Mr Kim is one of the growing ranks of the South Korean elite that send their children abroad. His son is study­ing at a US university while his daughter had four years of home schooling.

Brian Kim: Net Worth

Over the past decade, Kakao has grown fast. As of Friday, Kakao and its two listed affiliates marked an aggregate market cap of 73 trillion won.

Kim, who now serves as the board chairman at Kakao, holds around 24 percent of Kakao’s shares, including the ones he owns through K Cube Holdings, Kim’s fully owned investment firm, according to a regulatory filing in May.

In February, he pledged to donate more than half of his assets. In the following month, he joined the Giving Pledge, a global campaign created by Bill and Melinda Gates and Warren Buffett for the world‘s wealthiest individuals to give back the majority of their wealth.

Kakao founder becomes richest person in S. Korea

Kim Beom-su, the founder of the company behind South Korea’s most popular messaging app KakaoTalk, is now the richest person in the country, according to the Bloomberg Billionaires Index on Friday.

Kim has seen his fortune reach $13.4 billion this year, surpassing Samsung Electronics Vice Chairman and de-facto leader Lee Jae-yong, whose net worth was estimated at $12.1 billion.

Kim’s assets grew by $6 billion in 2021 alone as Kakao shares soared 91 percent, boosted by the stock market debuts or debut plans of its several subsidiaries.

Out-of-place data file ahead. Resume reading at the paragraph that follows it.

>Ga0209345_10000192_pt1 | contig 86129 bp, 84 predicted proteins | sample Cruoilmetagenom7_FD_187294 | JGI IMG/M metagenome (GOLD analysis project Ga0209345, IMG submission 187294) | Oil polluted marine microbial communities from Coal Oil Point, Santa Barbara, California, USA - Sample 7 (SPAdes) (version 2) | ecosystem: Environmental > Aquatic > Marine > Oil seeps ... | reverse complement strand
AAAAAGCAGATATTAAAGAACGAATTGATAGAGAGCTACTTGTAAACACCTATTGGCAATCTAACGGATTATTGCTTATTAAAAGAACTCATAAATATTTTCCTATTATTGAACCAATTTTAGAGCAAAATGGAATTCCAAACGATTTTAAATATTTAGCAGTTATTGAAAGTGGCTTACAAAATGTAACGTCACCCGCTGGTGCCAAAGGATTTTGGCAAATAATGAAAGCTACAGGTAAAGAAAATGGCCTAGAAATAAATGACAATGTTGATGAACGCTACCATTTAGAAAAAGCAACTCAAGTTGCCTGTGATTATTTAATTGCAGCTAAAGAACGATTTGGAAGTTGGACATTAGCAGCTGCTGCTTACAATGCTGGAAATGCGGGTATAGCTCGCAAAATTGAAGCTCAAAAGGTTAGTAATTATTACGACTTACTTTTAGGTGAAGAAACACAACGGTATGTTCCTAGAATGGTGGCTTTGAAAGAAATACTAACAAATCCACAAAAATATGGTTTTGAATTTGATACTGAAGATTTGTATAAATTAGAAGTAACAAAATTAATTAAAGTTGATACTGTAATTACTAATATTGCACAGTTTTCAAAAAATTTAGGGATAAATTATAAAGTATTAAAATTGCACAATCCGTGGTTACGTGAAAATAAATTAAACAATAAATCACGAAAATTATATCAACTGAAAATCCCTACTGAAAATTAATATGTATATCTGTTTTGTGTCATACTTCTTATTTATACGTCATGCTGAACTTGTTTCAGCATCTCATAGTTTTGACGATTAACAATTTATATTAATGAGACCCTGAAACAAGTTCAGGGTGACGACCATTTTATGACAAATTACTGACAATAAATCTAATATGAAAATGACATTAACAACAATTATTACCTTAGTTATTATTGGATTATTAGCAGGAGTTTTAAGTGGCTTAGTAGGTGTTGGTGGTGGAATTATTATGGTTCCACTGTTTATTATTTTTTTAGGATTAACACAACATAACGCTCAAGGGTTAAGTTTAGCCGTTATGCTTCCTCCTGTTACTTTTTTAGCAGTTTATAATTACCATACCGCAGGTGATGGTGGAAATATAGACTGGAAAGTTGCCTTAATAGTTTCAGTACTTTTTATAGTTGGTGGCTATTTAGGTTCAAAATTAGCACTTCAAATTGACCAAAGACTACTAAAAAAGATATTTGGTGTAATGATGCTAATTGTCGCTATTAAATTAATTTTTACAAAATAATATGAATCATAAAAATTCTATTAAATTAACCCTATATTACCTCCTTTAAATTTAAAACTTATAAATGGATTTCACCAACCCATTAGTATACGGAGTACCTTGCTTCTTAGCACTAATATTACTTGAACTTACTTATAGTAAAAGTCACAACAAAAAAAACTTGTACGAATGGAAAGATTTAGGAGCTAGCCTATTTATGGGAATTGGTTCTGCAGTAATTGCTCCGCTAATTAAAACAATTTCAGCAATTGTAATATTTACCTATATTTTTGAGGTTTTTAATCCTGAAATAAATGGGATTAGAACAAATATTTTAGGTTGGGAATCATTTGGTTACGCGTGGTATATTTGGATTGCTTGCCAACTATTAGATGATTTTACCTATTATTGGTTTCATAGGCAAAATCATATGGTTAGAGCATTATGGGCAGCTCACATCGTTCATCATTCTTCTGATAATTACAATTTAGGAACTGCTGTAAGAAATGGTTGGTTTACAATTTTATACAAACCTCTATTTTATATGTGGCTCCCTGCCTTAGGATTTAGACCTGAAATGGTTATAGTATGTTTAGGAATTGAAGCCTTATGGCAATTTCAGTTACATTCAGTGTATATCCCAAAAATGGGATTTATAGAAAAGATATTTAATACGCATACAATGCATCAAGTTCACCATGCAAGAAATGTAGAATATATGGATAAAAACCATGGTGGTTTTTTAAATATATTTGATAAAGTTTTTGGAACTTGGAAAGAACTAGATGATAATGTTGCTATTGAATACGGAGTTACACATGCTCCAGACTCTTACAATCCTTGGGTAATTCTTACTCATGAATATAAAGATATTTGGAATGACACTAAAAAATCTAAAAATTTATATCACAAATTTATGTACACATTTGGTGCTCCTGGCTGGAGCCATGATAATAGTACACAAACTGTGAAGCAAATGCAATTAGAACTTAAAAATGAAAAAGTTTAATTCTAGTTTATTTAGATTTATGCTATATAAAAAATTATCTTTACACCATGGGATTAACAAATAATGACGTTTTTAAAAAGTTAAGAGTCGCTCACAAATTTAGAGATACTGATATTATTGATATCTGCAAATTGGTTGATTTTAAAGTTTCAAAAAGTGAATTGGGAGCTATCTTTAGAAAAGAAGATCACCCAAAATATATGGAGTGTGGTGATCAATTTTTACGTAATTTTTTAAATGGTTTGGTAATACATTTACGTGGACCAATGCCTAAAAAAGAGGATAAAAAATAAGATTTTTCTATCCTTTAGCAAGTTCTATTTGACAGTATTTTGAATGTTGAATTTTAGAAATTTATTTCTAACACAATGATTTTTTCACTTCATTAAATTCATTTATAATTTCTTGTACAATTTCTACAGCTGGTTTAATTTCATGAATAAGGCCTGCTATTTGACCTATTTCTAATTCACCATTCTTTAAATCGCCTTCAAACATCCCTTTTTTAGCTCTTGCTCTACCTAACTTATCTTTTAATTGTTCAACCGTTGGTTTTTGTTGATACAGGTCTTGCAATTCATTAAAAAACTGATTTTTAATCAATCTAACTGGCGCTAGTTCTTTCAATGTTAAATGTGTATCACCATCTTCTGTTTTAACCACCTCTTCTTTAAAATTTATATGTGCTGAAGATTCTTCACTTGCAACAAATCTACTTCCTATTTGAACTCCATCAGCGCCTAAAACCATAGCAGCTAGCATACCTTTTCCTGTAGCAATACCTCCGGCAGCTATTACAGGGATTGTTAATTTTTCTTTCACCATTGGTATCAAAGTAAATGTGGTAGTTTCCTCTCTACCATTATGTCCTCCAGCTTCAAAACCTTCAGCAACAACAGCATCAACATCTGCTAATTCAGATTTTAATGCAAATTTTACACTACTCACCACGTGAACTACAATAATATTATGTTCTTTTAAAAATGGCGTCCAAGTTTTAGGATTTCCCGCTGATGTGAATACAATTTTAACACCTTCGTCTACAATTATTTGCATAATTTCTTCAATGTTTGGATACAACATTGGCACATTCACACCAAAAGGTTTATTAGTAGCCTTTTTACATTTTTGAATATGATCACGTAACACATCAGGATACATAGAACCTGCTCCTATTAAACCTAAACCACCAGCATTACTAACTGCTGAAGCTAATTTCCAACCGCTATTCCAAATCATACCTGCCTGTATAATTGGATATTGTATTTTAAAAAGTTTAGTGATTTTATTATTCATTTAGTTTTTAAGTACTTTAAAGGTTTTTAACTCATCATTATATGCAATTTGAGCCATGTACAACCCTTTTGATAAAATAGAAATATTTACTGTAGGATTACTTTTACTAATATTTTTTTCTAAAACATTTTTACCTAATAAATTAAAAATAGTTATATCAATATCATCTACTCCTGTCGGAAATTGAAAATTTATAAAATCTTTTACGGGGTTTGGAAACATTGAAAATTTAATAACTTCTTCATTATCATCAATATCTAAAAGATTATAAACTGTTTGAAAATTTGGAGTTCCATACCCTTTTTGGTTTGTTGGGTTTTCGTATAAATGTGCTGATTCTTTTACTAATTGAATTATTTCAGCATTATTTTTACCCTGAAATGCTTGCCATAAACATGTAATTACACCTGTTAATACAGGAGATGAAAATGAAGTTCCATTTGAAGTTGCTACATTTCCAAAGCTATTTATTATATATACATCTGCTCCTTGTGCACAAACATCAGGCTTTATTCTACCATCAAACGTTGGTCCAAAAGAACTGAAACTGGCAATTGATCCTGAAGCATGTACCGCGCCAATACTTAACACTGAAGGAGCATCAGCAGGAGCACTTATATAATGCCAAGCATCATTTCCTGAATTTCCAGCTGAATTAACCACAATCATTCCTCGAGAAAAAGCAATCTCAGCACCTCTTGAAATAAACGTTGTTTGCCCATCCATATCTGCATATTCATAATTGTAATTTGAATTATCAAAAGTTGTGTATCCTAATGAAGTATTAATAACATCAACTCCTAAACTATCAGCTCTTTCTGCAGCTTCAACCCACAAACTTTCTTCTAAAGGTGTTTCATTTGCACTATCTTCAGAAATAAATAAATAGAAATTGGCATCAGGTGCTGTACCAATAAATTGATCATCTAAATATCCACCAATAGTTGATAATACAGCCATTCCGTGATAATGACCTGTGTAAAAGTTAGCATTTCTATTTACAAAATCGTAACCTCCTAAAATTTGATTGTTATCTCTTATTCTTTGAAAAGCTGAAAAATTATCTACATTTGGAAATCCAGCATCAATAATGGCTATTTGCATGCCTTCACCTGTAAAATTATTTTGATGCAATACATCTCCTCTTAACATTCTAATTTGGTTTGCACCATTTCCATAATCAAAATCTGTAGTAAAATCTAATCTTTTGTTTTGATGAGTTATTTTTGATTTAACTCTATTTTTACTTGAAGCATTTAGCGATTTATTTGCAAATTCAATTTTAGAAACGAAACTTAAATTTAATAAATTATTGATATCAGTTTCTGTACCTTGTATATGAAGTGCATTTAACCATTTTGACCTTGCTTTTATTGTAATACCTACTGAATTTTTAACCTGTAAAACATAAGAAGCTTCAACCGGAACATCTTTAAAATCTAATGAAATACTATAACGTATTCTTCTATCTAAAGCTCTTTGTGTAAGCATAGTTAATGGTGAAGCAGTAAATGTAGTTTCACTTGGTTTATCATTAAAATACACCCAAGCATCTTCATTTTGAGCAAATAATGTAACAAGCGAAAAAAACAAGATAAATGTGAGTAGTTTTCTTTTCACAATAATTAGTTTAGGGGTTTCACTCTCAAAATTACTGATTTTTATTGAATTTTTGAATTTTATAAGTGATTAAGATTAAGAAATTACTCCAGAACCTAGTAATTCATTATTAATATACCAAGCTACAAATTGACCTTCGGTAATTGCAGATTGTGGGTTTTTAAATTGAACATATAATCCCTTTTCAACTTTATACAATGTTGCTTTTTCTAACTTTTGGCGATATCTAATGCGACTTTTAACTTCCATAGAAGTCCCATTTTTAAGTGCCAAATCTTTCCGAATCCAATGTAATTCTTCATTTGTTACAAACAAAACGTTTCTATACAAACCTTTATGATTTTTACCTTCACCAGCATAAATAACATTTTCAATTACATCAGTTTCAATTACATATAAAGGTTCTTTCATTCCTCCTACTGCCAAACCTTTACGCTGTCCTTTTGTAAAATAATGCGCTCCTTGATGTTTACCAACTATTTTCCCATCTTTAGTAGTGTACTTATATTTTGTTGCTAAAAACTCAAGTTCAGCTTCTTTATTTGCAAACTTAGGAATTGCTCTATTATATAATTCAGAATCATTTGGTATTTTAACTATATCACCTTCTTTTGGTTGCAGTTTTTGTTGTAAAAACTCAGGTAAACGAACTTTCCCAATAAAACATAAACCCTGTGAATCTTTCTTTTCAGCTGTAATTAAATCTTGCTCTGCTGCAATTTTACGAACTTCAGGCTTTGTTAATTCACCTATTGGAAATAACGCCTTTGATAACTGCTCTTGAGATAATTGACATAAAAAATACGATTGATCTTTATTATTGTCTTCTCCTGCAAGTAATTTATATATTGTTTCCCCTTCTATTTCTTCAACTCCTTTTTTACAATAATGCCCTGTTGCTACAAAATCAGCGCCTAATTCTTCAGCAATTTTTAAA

Bloomberg said that Kim’s case is an example of how self-made technology entrepreneurs are climbing the superrich list in South Korea, overtaking members of families that control the country’s decades-old conglomerates.

Kim, 55, born as the third of five children in a poor family, grew up in a small one-bedroom apartment. His parents reportedly earned their living mainly through manual labor jobs and he was the only child who made his way into a university.

After working five years at Samsung SDS, an IT services affiliate of Samsung Electronics, Kim opened a PC cafe and later founded an online game platform operator, Hangame Communications, which was eventually merged with search engine Naver to become the country’s dominant web portal, NHN.

In 2010, Kim and his startup firm launched KakaoTalk, which soon became the country’s dominant messaging app.

Over the past decade, Kakao has grown fast. As of Friday, Kakao and its two listed affiliates marked an aggregate market cap of 73 trillion won.

Kim, who now serves as the board chairman at Kakao, holds around 24 percent of Kakao’s shares, including the ones he owns through K Cube Holdings, Kim’s fully owned investment firm, according to a regulatory filing in May.

In February, he pledged to donate more than half of his assets. In the following month, he joined the Giving Pledge, a global campaign created by Bill and Melinda Gates and Warren Buffett for the world‘s wealthiest individuals to give back the majority of their wealth.